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China says drought and floods aren’t fault of dam Three Gorges project affects only immediate area, researchers report

November 19, 2011

The International Herald Tribune Asia Edition (The International Herald
Tribune - Asia Pacific edition)
- Clipping Loc. 392-417 | Added on Monday, November 14, 2011, 07:30 AM


A scientific study has found that the Three Gorges Dam, the world’s
largest hydropower project, has not contributed to climate change,
according to a report by Xinhua, the Chinese state news agency. The study,
published by the Social Sciences Academic Press under the Chinese Academy
of Social Sciences, focused on climate change and found that the dam’s
environmental impact was limited to a 20-kilometer, or 12-mile, radius,
the Xinhua article said. ‘‘No direct link has been found between the dam
and local severe droughts and floods in recent years, according to the
report, which instead laid the blame on extreme weather conditions caused
by abnormal atmospheric circulation and air temperature mainly incurred by
changes in ocean temperature and snow conditions at the Qinghai-Tibet
Plateau,’’ according to the article, which was published Friday. The
results of the study were the first to be released publicly since
controversy over the dam has grown this year. Critics of the dam and some
Chinese news organizations raised questions in the spring about whether
the dam had worsened the effects of a drought that hit the Yangtze River
region of central and southern China. The Three Gorges Dam stands in the
middle of the Yangtze River. The newspaper Shanghai Daily reported in
early June that an official in the drought relief and flood control bureau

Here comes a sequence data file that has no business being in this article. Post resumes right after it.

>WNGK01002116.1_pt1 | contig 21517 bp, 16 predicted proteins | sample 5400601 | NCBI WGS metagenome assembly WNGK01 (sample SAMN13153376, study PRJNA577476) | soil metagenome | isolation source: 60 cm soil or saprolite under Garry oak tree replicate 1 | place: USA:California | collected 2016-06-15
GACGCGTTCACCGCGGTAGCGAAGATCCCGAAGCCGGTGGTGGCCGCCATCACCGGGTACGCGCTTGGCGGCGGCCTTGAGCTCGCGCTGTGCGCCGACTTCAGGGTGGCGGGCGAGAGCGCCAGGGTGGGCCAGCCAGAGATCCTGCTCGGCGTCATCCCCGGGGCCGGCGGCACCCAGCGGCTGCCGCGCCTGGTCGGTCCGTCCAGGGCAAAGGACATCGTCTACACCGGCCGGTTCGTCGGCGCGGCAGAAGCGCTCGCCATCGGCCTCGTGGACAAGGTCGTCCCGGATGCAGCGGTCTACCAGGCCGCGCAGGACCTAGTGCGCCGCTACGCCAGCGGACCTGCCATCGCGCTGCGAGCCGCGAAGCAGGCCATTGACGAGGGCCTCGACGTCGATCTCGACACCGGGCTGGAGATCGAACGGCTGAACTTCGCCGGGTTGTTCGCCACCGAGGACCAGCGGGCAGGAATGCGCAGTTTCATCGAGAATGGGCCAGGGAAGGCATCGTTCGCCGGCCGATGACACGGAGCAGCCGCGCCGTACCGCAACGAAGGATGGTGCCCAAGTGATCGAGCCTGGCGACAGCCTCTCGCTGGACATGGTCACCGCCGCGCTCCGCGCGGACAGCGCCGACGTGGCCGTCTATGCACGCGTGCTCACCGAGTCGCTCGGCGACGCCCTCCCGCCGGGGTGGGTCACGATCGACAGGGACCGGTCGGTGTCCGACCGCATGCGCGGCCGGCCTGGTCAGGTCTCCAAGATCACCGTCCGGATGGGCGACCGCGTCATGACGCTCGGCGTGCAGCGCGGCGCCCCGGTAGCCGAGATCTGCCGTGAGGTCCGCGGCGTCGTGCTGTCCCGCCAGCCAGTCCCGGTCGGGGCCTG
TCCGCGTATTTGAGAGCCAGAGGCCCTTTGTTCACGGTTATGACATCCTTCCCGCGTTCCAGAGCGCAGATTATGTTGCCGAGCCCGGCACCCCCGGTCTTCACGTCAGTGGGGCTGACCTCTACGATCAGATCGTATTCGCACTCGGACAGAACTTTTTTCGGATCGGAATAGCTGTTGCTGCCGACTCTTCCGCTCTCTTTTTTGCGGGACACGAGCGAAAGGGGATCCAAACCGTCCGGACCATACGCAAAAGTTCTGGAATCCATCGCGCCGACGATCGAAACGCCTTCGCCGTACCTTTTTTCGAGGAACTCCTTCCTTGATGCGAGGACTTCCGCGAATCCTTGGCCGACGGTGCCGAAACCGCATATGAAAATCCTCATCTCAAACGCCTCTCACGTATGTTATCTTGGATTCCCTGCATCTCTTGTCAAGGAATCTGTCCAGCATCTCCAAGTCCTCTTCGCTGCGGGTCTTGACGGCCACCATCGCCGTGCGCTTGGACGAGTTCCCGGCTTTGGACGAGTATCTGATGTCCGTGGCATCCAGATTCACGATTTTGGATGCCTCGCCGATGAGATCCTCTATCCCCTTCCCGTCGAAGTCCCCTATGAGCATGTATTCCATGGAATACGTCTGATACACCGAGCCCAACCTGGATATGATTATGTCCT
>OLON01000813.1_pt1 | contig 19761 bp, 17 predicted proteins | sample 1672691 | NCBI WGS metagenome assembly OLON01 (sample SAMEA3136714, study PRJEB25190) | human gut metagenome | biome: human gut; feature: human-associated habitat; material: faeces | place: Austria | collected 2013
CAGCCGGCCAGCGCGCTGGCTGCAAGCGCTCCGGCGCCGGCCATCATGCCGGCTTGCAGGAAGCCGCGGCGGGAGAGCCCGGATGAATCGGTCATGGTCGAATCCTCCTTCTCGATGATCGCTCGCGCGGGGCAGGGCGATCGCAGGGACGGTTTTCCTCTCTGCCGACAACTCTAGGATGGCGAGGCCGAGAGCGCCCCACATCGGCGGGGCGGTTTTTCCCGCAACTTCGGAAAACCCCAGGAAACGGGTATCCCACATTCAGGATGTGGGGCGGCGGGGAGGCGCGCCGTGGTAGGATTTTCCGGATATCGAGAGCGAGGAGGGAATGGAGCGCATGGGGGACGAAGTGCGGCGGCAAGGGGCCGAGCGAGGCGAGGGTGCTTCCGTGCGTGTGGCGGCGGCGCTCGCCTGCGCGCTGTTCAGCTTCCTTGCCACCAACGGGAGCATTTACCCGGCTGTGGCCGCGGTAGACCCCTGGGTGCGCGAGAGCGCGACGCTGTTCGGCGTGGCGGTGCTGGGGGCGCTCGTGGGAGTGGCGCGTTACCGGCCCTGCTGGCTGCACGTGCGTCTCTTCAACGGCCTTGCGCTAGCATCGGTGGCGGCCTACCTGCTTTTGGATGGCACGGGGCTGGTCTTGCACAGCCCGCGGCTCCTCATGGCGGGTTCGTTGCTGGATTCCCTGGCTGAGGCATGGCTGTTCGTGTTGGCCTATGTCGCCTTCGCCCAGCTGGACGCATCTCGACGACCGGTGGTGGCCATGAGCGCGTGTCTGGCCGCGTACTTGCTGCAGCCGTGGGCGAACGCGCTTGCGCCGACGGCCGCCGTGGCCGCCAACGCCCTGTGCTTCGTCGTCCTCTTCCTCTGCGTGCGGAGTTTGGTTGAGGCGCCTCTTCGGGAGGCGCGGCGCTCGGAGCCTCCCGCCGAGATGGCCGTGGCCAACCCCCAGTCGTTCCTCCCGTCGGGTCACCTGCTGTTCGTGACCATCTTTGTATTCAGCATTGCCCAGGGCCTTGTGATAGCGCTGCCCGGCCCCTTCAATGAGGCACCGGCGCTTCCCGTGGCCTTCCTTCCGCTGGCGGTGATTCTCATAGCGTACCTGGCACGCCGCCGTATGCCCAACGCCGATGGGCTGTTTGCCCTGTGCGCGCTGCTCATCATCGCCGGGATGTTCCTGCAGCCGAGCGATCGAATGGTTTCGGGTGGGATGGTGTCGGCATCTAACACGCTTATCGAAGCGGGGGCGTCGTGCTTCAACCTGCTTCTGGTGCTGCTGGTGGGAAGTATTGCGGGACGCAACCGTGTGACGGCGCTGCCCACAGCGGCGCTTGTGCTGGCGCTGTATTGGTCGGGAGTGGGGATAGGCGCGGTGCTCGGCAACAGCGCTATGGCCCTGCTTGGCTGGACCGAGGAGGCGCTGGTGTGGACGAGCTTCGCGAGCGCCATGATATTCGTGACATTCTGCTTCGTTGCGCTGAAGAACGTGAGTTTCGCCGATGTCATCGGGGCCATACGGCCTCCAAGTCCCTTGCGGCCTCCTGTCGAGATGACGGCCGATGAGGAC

said that the dam’s planners had failed to gauge its impact properly. The
official, Wang Jingquan, said that water levels in two lakes downstream
from the dam, Dongting in Hunan Province and Poyang in Jiangxi Province,
had fallen, in part because of the storage of water in the reservoir
behind the dam. In May, two Chinese officials warned of ‘‘urgent
problems’’ associated with the dam. The drought was the worst in the
region in 50 years, and water levels in the Yangtze and bodies of water
linked to it fell drastically. This led to greater scrutiny of the dam. On
the Internet, many Chinese asked whether the dam was at least partly
responsible for the drought. Several scientists, including at least one
American, said then that there was no evidence that the dam had caused the
drought. Rainfall in early June began to alleviate the drought. The Xinhua
report on Friday said the recent study, called ‘‘Green Book of Climate
Change: Annual Report on Actions to Address Climate Change,’’ recommended
that ‘‘the authorities strengthen monitoring, evaluation and research of
the climate condition in regions around the dam.’’ The drought this year
also raised questions about another ambitious water project, the
South-North Water Diversion, which is forecast to cost about 400 billion
renminbi, or $62 billion. Chinese leaders aim to transfer at least 22
trillion liters, or 6 trillion gallons, of water a year via canals from
the Yangtze and its tributaries to cities in the north, where droughts are
much worse than in the center and the south. The middle route of the
project, which starts at the Danjiangkou Reservoir in Hubei Province, is
expected to begin operating in 2014. The eastern route, which runs
alongside the ancient Grand Canal, is expected to be operational by 2013.
Critics say the government has not done enough studies to determine the
project’s impact on waterways in the south.

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